1. Thank you YC. It seems that you’ve been checking this site almost once in a while for over 3 years, WOW! the last reply was from topioquin-may 22, 2010. In our province, an old lady warned me that Maria Cafra is indeed a mystic bird. They are ‘mapaglaro’ or playful,they can be deceiving. At first, i can’t understand what she was saying, until i realized that what she is referring to is the probability that the bird might lure me to go with her somewhere that i may never find my way back’s a lot of magic and fantasy, my wife asked me not to play with fantail anymore. Some kind of Folklore. Anyway , Now I’m back in Manila. I wonder if she is just up in the tree outside waiting to call on me…..

  5. i think this is mystery bird…

    june 12: i woke up to pee at 4:30am and heard this relatively loud bird sound by the window. took my phone to record for almost 2 minutes. it was still dark so i cannot see the bird but i’m sure it was pretty near the house. location is a residential area with fairly abundant trees on vacant lots.

  6. can you help me? i had to cage a baby maria capra for the night because its getting late and she might be eaten by the big rats roaming around our frontyard, she/he and her/his sibling were having a lesson to fly with their parents and she/he already fall down 2 times already in our frontyard, what do i do next? should i take care of it or let her/him go in the next days, she’s/he’s quite a slow learner she doesn’t know to fly yet, i cant just let her/him die outside. i need some advice~

  7. Sorry to sound discouraging, but trying to feed a young bird at the “just learning how to fly” stage is going to be difficult. Plus, you say Maria Capra, are you referring to the Pied Fantail Flycatcher (very difficult to raise) or the Philippine Magpie Robin (not easy to raise, but not as difficult at the Flycatcher)?
    Let me explain the problem, and propose some courses of action, which I cannot guarantee will work.
    If you adopt baby birds very young, they have no understanding that people can be a threat. It will not be difficult to get them to accept you as substitute parents. They will beg for food and you can easily feed them.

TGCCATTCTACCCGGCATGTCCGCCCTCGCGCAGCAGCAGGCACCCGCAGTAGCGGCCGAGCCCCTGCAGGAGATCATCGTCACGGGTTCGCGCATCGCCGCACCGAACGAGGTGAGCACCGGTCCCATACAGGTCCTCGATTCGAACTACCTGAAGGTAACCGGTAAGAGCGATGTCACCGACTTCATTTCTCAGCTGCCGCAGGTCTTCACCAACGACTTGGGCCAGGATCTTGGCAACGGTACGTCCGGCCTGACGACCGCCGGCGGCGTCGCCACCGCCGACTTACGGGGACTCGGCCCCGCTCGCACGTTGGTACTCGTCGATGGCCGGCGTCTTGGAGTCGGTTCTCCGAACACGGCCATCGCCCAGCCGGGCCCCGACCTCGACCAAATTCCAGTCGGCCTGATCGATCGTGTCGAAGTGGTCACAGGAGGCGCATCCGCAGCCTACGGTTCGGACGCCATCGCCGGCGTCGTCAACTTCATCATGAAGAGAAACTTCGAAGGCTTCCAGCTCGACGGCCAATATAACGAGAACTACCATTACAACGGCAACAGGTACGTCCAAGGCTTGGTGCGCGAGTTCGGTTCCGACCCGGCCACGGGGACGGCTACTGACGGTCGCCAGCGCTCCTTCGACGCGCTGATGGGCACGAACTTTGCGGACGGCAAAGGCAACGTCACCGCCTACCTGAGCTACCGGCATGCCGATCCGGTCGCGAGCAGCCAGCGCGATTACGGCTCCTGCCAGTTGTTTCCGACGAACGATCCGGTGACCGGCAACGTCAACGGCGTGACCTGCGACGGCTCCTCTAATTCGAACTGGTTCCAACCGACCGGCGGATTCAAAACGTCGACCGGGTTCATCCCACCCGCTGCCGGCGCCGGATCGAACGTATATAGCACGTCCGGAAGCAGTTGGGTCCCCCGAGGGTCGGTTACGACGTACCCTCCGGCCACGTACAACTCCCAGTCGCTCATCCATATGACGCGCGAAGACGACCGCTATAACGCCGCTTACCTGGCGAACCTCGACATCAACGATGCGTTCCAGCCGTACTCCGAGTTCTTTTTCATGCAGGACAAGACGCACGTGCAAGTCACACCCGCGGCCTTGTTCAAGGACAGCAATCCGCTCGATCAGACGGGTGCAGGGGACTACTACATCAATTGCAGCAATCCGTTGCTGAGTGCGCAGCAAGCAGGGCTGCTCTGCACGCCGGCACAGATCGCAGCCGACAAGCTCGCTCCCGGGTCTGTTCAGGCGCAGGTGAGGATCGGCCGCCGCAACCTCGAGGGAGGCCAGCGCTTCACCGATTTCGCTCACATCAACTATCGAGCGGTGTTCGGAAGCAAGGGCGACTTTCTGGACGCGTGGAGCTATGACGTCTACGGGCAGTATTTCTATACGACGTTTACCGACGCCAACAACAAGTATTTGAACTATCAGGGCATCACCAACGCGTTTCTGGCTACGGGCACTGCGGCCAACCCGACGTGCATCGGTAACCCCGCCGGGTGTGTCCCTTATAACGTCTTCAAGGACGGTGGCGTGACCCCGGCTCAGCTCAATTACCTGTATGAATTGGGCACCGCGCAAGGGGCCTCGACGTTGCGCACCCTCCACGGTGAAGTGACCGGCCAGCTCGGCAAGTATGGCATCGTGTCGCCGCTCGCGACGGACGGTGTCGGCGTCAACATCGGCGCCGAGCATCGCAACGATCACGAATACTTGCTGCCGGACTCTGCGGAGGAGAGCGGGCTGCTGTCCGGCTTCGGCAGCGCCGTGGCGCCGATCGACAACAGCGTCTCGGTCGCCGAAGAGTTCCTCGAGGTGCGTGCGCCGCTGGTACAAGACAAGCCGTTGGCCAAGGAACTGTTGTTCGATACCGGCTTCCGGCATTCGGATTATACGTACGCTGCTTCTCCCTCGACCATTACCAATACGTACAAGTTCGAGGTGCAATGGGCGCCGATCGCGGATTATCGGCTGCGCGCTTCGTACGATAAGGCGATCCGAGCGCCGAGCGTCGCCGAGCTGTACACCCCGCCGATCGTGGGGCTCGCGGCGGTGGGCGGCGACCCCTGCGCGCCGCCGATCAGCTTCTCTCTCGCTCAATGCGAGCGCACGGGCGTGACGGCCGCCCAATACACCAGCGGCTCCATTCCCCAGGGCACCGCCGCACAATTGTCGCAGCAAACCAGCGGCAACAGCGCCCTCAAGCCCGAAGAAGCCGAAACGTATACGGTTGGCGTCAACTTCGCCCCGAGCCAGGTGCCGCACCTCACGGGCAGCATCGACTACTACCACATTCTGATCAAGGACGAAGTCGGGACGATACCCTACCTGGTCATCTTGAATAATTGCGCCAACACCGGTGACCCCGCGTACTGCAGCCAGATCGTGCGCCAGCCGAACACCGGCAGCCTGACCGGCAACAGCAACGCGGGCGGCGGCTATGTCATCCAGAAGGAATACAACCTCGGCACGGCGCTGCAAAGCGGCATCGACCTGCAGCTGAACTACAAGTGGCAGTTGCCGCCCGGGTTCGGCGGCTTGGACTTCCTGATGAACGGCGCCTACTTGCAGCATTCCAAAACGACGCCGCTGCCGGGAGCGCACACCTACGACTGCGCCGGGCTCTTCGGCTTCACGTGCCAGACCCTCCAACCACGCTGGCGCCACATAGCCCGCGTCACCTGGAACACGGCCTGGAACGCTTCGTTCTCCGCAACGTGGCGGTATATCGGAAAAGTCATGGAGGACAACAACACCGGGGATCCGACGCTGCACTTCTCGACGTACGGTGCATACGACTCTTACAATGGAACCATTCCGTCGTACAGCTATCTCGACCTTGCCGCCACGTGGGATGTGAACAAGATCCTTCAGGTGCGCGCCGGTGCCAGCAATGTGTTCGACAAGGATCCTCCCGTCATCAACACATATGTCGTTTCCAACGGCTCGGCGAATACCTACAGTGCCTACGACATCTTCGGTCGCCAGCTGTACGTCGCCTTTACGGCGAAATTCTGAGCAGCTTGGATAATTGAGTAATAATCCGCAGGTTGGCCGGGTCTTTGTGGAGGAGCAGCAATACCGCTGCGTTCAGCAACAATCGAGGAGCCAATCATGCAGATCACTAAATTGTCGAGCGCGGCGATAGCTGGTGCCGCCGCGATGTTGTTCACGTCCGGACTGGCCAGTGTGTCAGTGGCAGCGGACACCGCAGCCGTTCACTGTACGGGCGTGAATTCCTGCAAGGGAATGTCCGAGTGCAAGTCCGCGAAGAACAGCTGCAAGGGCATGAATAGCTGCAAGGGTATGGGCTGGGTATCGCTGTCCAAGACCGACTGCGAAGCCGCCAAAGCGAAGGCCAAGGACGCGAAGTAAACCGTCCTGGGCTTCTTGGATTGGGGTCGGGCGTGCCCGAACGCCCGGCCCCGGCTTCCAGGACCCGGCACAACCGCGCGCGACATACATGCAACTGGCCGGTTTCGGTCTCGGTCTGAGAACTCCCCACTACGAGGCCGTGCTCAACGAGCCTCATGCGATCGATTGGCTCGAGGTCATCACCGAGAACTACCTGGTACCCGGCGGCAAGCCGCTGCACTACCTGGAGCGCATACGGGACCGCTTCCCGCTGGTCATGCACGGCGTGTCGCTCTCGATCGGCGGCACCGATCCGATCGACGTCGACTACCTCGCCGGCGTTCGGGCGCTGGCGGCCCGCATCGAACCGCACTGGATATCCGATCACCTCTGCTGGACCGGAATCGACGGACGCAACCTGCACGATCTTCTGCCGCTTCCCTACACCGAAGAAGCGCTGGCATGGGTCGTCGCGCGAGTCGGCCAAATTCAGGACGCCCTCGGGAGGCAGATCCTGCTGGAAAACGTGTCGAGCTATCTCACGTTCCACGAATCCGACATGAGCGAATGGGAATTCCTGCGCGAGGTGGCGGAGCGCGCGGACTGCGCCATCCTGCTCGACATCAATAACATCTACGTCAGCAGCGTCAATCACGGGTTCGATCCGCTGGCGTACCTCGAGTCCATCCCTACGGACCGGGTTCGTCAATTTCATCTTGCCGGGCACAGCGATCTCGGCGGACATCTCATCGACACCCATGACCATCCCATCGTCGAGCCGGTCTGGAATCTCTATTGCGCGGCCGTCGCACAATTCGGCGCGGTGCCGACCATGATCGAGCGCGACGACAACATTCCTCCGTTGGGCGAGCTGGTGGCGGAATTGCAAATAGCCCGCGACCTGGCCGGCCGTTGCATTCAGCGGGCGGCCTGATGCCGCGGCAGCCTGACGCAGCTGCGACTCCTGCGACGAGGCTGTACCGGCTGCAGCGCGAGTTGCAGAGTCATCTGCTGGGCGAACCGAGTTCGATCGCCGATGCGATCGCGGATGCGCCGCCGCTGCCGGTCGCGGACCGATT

If you end up with young birds that are already quite well developed, they can feed themselves. Even if they are frightened of people, if you leave them with food in a quiet place, when they get hungry, they will pick up and consume the food.
    When you are lumbered with young birds at the in-between stage, you have a big headache. They will have learned from their natural parents to be frightened of human beings. And they have not yet learned how to feed themselves. Go near them with food, and they will be terrified. Raising them will be a challenge.
    Now, for my proposed solutions.
    First, get the right food. If you are in Singapore, that is not too much of a problem, as there are well-stocked pet bird shops in Serangoon North and also in the Geylang area. I don’t know what the situation is in other countries, but following is a list of what I suggest you get.
    For insect-eating birds like both the Magpie Robin and the Pied Fantail, the starting point is a good Insectivorous Softbill Food. I buy products from Europe or the USA, under the brands of Purina, Hagen, or Sluis.
    There are different formulations of Softbill Bird Food. Make sure that what you buy is for insect-eating birds.
    Unlike adult birds, which will consume the food straight from the packet, baby birds will not. You have to make it into a paste. The paste must be quite thick, and should stand on a toothpick when you scoop some of it up. The birds will not recognise it as food. So here comes the messy part.
    You need to buy mealworms and crickets from the bird shops. And you have to cut them up. Discard the heads of mealworms and the legs and other prickly parts of crickets.
    Then you add them to the paste, with bits sticking out so that the birds can see that there are insects in it.
    You put a shallow dish of the paste into the cage with the baby birds – and you hope.
    If they start eating on their own – problem solved! Just keep feeding them until they are old enough to be released. During this time, you have to change the food three to four times per day because it goes bad quite quickly.
    If the baby birds don’t start eating on their own, but open their beaks and beg you for food – there is a solution. Get a very small spoon, spatula or syringe and hand-feed them mouthful by mouthful four to six times per day until they learn to pick up food on their own.
    If the baby birds don’t eat on their own, and won’t open their beaks to beg for food, and still flutter away from you in fright, you have a big problem.
    You have to force-feed them four to six times per day. For this you need an assistant.
    Get someone to hold the bird. Then gently open its beak and put food in. Very often the food will be spat out. Try and try again until the bird swallows. Repeat, and repeat until the bird is full. Do it again in two to three hours time, until one day you see the baby bird learning to eat on its own.
    The survival rate for raising abandoned baby birds is not good. And those that you force-feed, even if they survive, will never become your friends. I have experience of this. You have been warned!